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Comparison v. Competition: How to Develop Positive Body Image on Teams

For young athletes, maintaining a positive body image is difficult at the best of times, but when a competitive team atmosphere is added into the mix, that positivity can become even harder.

No matter how much you talk about the importance of pulling together as a team, your athletes are going to naturally compete with each other, as well as with rival teams, explains Melissa Streno, a clinical psychologist who specializes in athletic performance and its intersection with disordered eating and body image issues. This isn’t unhealthy, but it can go too far. “Teammates start mimicking each other’s behavior,” says Streno. “So, once you notice a problem with one athlete, know that there’s likely going to be a trickle-down effect.”

As a coach, you may not notice the subtle ways your team is creating an unhealthy environment when it comes to body image, eating patterns, and other habits. Below, Streno explains some of the warning signs to watch for as your athletes try to find success in competitive sports and how you can help foster a body positive image culture on your team.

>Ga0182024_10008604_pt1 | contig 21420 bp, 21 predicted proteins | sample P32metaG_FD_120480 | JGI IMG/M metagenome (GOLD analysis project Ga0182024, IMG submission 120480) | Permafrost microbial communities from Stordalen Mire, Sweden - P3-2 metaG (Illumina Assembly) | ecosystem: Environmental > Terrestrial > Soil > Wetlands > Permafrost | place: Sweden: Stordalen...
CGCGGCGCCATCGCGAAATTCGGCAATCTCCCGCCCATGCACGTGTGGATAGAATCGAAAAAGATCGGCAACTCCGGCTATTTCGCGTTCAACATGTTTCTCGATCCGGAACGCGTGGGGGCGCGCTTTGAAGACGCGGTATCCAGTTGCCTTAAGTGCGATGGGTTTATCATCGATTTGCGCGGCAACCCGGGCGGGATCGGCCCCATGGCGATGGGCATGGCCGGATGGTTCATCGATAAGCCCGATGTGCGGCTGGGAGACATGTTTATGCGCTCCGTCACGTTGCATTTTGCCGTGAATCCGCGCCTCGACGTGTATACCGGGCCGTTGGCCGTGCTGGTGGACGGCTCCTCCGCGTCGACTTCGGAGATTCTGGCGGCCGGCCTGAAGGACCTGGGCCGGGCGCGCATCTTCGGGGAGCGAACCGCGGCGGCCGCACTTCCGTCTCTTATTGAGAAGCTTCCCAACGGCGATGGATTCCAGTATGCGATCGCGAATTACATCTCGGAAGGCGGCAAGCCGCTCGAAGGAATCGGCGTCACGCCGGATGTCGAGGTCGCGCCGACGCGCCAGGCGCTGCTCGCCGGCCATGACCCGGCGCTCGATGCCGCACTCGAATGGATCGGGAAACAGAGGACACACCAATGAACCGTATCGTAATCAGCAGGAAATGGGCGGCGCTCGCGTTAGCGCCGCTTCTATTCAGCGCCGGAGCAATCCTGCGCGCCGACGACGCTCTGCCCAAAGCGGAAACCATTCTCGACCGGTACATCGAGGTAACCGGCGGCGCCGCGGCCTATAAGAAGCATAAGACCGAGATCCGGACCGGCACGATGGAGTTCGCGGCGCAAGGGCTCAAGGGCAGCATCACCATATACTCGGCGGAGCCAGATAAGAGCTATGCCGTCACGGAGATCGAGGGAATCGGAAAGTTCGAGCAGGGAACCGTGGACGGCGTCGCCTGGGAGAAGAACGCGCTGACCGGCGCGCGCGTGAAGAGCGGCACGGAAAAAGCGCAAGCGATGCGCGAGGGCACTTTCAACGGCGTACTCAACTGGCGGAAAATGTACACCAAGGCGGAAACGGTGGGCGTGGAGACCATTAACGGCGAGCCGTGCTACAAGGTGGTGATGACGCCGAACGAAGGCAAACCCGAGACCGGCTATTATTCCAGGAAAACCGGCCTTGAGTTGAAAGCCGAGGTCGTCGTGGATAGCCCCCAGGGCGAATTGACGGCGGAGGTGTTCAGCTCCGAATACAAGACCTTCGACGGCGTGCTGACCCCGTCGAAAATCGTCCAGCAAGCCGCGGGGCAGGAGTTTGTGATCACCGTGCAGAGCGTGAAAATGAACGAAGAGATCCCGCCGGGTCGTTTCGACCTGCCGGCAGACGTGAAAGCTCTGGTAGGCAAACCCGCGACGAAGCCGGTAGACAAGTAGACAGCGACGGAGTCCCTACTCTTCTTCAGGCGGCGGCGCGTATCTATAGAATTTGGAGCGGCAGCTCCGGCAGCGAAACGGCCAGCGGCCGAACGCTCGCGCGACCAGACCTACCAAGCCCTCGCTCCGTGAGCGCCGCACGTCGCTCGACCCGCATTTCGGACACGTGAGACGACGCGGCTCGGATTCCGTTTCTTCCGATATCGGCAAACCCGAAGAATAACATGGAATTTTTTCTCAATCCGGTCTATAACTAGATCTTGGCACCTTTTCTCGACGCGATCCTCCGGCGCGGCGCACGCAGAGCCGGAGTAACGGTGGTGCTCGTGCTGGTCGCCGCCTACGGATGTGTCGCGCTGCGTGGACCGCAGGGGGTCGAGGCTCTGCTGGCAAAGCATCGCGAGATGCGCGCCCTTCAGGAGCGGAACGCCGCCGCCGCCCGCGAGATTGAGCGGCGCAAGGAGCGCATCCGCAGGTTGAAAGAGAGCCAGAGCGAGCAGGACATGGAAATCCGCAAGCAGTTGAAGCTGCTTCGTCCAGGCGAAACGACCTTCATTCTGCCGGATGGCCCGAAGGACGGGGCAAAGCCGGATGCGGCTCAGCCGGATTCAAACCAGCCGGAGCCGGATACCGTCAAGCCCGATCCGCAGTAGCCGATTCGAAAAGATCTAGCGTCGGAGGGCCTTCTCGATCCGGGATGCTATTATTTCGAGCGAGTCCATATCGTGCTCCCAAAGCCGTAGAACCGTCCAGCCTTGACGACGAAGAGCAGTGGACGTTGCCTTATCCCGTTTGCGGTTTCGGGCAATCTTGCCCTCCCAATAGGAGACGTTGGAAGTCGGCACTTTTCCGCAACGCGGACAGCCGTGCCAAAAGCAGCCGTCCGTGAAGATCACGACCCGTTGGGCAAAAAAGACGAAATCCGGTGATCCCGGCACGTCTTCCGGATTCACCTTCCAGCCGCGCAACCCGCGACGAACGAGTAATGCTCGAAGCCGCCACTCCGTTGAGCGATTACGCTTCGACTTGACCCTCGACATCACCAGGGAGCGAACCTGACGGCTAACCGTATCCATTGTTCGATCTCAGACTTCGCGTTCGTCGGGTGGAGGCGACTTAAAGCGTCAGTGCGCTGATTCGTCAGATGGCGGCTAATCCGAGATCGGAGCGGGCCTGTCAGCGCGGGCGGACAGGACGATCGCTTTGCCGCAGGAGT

Warning Signs

1. Changes in performance: “First, I would keep an eye out for a big shift in performance, where physically or psychologically, something seems off,” says Streno. “Physically, I think one of the easiest things to look for is a change in weight or body shape, or a major change in fitness.” Keep in mind that not all physical consequences of disordered eating or eating disorders are visible to the eye.

“Psychologically, we might notice a difference in their mood, more conflicts with teammates and coaches, and more isolative tendencies or less desire to be part of the team as they try to hide concerning behaviors.”

2. Behavior around meals: Streno recommends watching out for kids avoiding meals or changing their behaviors around mealtime. Are some kids making constant excuses to skip meals?

3. Overtraining: Body image isn’t just about changes in caloric consumption, Streno warns. “Pay attention for when athletes start to train beyond the prescribed amount or try to push through injury.”

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